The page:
A tour of West Pokot would be incomplete without a tour of the history that shaped the politics of this country.
The Kapenguria Museum, commemorating the imprisonment of the six Freedom heroes including Mzee Jomo Kenyatta who became known as the ‘Kapenguria Six’ has become an important site that tells the story of Kenya’s struggle for independence.
The museum is one of the landmarks of West Pokot County.
Curator Kizili Chole said the museum was an important site that blended Kenya’s history and the rich cultural heritage of the Pokot and Sengwer, the two predominant local communities.
It would not only be a source of education but also revenue from domestic and foreign tourists if it were marketed properly as part of the North Rift circuit.
The museum tour starts at the curator’s office, which originally served as a cell for women during the colonial era. Opposite it is what used to be the holding area for male prisoners.
But the most striking areas are the six small rooms which were the cells of the six founding fathers of the nation.
Each of the rooms has pictures and write-ups about the Kapenguria Six – Jomo Kenyatta, Fred Kubai, Kung’u Karumba, Bildad Kagia, Paul Ngei and Achieng Oneko.
They were sentenced to seven years for being behind the Mau Mau’s fight for freedom.
They were arrested after the declaration of the State of Emergency in 1952 and Kapenguria was chosen as their prison because it was already cut off from the rest of the world.
“The main reason for transferring the six from Nairobi to Kapenguria was to delink them from any association with their relatives or supporters because Pokot was by then a no-go-zone and anyone who wished to get to the area had to have a special pass.
“Anyone who wanted to live in Pokot, whose boundary was near Kitale in Trans Nzoia, where the railway line ended, had to be cleared by the colonial administration,” said the curator.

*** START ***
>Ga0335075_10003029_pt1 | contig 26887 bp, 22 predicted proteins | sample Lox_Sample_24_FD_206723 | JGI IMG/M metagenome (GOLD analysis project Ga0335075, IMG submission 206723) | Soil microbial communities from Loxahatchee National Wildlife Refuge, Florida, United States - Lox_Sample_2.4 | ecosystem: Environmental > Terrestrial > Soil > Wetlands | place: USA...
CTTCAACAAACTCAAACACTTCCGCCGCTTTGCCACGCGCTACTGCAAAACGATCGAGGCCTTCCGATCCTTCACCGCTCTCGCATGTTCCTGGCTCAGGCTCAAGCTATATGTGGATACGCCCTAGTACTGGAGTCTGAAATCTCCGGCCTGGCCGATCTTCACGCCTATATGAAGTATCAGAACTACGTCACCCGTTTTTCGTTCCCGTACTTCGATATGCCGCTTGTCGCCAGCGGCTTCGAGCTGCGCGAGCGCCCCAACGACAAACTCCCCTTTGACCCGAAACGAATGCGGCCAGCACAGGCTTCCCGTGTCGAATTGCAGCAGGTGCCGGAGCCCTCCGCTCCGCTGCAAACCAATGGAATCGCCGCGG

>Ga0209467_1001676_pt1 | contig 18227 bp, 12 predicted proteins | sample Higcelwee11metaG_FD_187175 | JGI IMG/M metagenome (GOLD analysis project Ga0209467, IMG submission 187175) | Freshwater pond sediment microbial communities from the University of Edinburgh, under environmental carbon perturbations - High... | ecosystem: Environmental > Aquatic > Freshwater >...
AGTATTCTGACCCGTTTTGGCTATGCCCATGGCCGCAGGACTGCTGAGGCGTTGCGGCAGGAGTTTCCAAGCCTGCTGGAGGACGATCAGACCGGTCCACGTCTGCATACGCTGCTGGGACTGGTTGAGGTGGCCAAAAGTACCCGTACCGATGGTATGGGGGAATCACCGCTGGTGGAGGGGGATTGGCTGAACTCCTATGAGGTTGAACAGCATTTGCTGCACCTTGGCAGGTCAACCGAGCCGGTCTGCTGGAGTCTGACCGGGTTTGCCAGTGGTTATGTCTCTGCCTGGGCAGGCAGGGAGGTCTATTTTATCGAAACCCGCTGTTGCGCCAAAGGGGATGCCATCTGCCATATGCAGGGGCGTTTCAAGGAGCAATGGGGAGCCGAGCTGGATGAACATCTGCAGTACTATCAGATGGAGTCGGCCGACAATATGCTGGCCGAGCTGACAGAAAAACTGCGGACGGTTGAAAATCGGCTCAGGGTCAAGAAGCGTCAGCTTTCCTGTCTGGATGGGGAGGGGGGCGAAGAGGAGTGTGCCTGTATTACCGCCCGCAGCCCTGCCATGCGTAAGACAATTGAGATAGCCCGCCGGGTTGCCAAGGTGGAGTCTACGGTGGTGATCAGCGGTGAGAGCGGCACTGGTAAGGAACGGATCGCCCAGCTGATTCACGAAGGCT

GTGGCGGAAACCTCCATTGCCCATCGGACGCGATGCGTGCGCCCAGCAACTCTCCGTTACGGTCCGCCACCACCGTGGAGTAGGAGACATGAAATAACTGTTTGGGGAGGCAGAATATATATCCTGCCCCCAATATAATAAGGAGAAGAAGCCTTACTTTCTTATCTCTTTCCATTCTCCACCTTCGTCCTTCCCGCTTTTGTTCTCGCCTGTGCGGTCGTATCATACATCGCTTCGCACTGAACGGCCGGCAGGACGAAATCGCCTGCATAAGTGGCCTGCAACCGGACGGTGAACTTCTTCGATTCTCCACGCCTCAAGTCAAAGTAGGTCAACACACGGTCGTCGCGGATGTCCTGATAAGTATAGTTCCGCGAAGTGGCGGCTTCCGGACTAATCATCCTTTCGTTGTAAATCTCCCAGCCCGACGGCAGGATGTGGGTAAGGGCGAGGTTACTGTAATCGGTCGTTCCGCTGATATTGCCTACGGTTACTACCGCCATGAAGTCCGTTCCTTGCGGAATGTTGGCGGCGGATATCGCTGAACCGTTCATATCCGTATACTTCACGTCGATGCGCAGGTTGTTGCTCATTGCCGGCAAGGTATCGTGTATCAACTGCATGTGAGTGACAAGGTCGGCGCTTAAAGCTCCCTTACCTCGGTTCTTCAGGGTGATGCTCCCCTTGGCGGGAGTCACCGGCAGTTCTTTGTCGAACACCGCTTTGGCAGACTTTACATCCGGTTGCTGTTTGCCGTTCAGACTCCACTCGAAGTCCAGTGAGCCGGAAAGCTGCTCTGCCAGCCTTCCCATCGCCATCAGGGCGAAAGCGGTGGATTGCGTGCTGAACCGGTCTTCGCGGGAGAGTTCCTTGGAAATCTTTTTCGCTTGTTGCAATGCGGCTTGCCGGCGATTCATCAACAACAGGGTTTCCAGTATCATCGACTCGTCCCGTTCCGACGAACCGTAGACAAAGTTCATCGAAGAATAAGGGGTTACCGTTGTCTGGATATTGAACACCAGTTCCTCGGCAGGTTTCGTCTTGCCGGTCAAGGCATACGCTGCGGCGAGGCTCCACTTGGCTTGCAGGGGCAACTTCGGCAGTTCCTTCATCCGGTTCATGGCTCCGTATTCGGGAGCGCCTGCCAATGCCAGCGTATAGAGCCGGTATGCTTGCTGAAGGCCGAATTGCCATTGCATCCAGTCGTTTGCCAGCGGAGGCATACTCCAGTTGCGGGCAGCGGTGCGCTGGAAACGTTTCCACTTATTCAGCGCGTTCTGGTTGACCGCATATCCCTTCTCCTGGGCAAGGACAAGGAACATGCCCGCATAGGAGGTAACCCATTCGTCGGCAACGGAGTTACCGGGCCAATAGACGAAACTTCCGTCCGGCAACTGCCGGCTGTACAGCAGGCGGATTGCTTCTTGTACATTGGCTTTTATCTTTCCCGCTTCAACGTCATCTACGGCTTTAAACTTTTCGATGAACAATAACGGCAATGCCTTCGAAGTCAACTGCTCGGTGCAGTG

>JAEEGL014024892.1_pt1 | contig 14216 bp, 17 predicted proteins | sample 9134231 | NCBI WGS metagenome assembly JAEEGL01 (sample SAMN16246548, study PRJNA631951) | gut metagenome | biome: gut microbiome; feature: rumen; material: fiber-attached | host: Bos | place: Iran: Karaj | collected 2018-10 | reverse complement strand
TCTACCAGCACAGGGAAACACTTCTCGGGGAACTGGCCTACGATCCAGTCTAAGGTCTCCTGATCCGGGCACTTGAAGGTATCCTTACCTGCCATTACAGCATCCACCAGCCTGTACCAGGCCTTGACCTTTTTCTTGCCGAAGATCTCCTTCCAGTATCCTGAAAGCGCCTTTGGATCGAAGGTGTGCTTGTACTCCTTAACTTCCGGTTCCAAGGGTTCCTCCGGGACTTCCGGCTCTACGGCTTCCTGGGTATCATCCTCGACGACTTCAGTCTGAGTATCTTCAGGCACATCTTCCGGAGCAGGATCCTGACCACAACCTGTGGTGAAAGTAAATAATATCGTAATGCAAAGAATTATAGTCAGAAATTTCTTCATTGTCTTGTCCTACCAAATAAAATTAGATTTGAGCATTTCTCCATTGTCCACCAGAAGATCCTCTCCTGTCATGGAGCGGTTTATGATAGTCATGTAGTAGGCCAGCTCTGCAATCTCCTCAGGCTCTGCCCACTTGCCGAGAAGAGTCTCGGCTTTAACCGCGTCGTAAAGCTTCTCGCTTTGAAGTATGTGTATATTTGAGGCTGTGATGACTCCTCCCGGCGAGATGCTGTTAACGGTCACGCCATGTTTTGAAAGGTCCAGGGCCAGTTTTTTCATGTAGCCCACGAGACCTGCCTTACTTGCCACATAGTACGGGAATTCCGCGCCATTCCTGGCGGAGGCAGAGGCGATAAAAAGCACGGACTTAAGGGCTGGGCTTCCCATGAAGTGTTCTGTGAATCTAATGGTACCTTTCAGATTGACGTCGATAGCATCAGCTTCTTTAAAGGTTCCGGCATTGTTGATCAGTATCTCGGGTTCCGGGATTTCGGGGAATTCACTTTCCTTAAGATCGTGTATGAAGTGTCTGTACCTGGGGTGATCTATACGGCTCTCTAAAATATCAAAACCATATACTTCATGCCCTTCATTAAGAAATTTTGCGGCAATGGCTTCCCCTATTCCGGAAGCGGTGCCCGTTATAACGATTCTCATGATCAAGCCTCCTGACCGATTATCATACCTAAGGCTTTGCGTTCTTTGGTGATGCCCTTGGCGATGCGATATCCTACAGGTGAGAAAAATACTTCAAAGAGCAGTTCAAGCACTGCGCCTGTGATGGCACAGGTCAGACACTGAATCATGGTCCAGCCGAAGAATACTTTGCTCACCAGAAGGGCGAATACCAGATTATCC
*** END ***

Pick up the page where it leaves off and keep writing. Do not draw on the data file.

The trial of the six lasted for six months and because there was insufficient room for them in a regular courthouse, the proceedings took place at Chewoyet, now Chewoyet Secondary school.
After judgment they were taken to different parts of the country but the six cells at Kapenguria became symbols in the war for Independence.
The museum building was put up in 1926 by a white farmer and the cells were built to hold errant workers.
“It is not just the six who were held in the colonial penitentiary, because members of the Elijah Masinde-led Dini ya Musambwa who vehemently opposed colonial rule were also arrested and confined there. The vast Kamatira forest, one of the biggest forests in West Pokot benefited from the labour of Dini ya Musambwa followers who planted some of the trees that you see today,” explained Mr Chole.
When Kenya attained Independence, the building became part of the District Commissioner’s HQ, with some rooms used to issue identity cards.
Mr Chole said the significance of the building encouraged the Government to hand it over to the National Museums of Kenya who renovated it and opened it to the public in 1993.
The building now includes a gallery that showcases the rich cultural heritage of the Pokot community.
“The Pokot gallery is the biggest structure built with support from the Netherlands displaying the material, literature, murals and other artifacts that enables one to understand the culture and traditions of the local community just by walking through it.
But Mr Chole feels still more should be done to make the place more attractive and vibrant.
One disappointing trend, he said was that the local community had not embraced the site and that there had been few visitors.
School children were the main visitors because Kenya’s history is part of the curriculum.